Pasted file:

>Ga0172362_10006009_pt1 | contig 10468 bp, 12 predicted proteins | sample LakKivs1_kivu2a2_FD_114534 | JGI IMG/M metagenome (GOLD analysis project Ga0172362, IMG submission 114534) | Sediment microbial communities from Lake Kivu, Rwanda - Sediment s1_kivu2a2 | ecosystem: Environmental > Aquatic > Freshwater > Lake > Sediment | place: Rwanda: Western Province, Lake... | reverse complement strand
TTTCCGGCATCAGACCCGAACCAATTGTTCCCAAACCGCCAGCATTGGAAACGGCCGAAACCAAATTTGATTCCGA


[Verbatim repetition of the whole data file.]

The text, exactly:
>Ga0172362_10006009_pt1 | contig 10468 bp, 12 predicted proteins | sample LakKivs1_kivu2a2_FD_114534 | JGI IMG/M metagenome (GOLD analysis project Ga0172362, IMG submission 114534) | Sediment microbial communities from Lake Kivu, Rwanda - Sediment s1_kivu2a2 | ecosystem: Environmental > Aquatic > Freshwater > Lake > Sediment | place: Rwanda: Western Province, Lake... | reverse complement strand
TTTCCGGCATCAGACCCGAACCAATTGTTCCCAAACCGCCAGCATTGGAAACGGCCGAAACCAAATTTGATTCCGA